Saturday, 1 November 2014

Is The Boy Here Whose Sister Is Your Friend?

Introduction


This post is about the use of describing words/ adjectives in general, and more specifically about the use of the feminine/ singular form of relative adjectives.




SCENARIO


Imagine you talking to a friend or a work colleague. You are looking at a picture and talking about the people in that picture. Pointing to the picture, the other person says: "is the boy here whose sister is your friend?".

In Spanish, the other person could choose to be less formal and say:
¿Está aquí el chico cuya hermana es tu amiga?

Alternatively, he/ she could choose to be a little bit more formal and say:
¿Está aquí el chico cuya hermana es su amiga?


OUR TIP

A "yes" or a "no" would be the easiest answer. In many cases, that would be sufficient.

However, there are some answers which will require you to pay particular attention to noun-adjective agreement -see grammar notes below*.


Examples of such answers are:
  • Sí, el chico cuya* hermana es mi amiga está aquí (yes, the boy whose sister is my friend is here);
  • Sí, el chico cuya* hermana es mi amiga está en la foto (yes, the boy whose sister is my friend is in the photo);
  • No, el chico cuya* hermana es mi amiga no está aquí (no, the boy whose sister is my friend is not here);


Now you should practise answering the question:
¿Está aquí el chico cuya hermana es tu amiga?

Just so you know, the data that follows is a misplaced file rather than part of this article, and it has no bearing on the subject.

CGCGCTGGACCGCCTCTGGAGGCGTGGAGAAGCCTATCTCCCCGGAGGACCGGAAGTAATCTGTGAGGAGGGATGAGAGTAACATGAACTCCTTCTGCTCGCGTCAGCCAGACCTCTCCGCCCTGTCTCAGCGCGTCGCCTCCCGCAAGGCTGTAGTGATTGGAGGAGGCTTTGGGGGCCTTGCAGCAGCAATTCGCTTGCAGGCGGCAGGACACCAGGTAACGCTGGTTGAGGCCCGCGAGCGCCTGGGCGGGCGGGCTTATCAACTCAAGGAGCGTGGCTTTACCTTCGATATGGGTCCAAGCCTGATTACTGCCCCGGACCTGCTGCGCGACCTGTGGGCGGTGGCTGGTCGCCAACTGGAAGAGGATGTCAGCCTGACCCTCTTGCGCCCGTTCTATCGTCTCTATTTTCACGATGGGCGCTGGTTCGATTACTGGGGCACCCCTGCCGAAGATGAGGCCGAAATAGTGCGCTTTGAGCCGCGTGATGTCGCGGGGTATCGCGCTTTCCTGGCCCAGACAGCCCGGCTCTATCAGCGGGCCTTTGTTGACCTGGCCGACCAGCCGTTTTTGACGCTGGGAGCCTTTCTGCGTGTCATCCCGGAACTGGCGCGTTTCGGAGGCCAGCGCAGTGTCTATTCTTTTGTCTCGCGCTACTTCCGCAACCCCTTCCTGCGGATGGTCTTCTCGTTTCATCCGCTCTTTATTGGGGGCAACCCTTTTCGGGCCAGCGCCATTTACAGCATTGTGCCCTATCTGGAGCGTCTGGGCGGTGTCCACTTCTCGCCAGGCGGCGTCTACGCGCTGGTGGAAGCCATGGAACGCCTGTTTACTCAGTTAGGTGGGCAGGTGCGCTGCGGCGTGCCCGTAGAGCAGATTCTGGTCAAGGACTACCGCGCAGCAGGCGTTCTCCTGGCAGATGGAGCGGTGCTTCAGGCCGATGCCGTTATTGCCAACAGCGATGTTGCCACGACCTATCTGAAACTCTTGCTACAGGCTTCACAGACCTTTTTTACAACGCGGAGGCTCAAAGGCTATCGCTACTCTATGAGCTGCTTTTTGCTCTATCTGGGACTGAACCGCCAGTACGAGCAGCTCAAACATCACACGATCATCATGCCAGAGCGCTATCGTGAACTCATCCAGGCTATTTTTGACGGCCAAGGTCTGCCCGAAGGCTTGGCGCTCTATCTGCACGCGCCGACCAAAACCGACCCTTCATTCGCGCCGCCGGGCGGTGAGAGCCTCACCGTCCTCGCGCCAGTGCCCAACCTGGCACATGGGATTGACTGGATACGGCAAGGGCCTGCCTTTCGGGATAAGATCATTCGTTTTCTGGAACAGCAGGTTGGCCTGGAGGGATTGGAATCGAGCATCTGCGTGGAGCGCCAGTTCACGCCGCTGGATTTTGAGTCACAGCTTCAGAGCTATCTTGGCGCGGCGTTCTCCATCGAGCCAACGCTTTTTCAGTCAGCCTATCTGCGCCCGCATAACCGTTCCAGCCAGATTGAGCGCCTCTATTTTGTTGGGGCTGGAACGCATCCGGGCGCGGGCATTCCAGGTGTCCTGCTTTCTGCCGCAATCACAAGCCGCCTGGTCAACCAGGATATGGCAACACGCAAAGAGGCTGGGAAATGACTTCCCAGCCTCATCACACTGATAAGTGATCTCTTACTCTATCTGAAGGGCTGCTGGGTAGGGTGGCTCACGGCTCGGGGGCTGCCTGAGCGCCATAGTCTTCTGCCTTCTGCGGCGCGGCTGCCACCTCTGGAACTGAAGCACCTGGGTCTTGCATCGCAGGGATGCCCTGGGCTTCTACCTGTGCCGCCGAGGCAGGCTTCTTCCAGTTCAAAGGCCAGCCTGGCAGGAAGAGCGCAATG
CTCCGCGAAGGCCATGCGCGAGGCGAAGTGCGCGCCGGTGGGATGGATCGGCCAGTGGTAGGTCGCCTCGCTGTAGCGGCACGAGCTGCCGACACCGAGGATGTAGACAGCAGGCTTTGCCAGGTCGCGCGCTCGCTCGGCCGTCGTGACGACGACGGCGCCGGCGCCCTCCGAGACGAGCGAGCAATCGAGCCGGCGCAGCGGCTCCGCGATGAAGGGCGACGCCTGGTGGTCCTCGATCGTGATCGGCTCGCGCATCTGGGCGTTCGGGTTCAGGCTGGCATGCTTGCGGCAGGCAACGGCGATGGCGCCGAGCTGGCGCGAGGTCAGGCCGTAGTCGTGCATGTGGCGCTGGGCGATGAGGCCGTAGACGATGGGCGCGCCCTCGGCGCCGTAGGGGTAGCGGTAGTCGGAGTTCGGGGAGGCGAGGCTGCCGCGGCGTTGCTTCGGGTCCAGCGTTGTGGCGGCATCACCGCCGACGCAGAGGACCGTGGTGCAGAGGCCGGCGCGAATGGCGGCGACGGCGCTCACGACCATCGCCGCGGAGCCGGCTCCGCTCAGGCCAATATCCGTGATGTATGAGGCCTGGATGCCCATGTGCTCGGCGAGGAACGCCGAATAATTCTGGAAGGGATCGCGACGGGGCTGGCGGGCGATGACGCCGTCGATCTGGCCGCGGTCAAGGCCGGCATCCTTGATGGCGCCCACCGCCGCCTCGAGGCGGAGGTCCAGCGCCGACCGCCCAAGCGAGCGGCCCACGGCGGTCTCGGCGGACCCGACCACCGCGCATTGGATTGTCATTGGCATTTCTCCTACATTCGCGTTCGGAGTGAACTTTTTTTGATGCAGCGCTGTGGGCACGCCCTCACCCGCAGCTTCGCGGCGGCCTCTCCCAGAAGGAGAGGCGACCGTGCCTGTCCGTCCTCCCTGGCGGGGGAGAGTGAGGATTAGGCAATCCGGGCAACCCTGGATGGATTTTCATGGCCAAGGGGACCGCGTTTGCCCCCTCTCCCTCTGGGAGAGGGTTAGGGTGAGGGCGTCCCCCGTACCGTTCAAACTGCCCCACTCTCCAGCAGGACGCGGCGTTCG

*NB See Grammar below

*Grammar-Adjectives


Gender
Number
Adjective
hermano
masculine
singular
cuyo
hermanos
masculine/
mixed
plural
cuyos
hermana
feminine
singular
cuya
hermanas
feminine
plural
cuyas

Noun-Adjective Agreement

See notes below on Noun-Adjective agreement

Noun-Adjective Agreement
In Spanish describing words/ adjectives have to agree in gender and number with the noun(s) they describe.

Adjectives -Gender
Many Spanish describing words/ adjectives have two forms:
  • A masculine gender form (for example, alto)
  • A similar, but different feminine gender (for example, alta).

A few Spanish describing words/ adjectives have one single form for both masculine and feminine (for example, inteligente).

Every time you use a describing word which has two separate forms (for example, alto/ alta), you need to choose the form which matches the gender (masculine/ feminine) of what you are describing.

Adjectives -Number
In contrast with English, Spanish describing words/ adjectives have also plural* forms. Every time you use a describing word with a plural noun (for example, señoras), you must use the plural form of the corresponding describing word/ adjective (for example, esas).

You should use the masculine/ plural form of a describing word/ adjective when it describes multiple persons/ things of different grammatical genders.

*NB View posts with details about the plural of Spanish words here.

Adjectives -Use
All the practical examples in this post refer to one person, hermana (sister). Consequently, they require the feminine/ singular form of a describing word/ adjective, for example, cuya.

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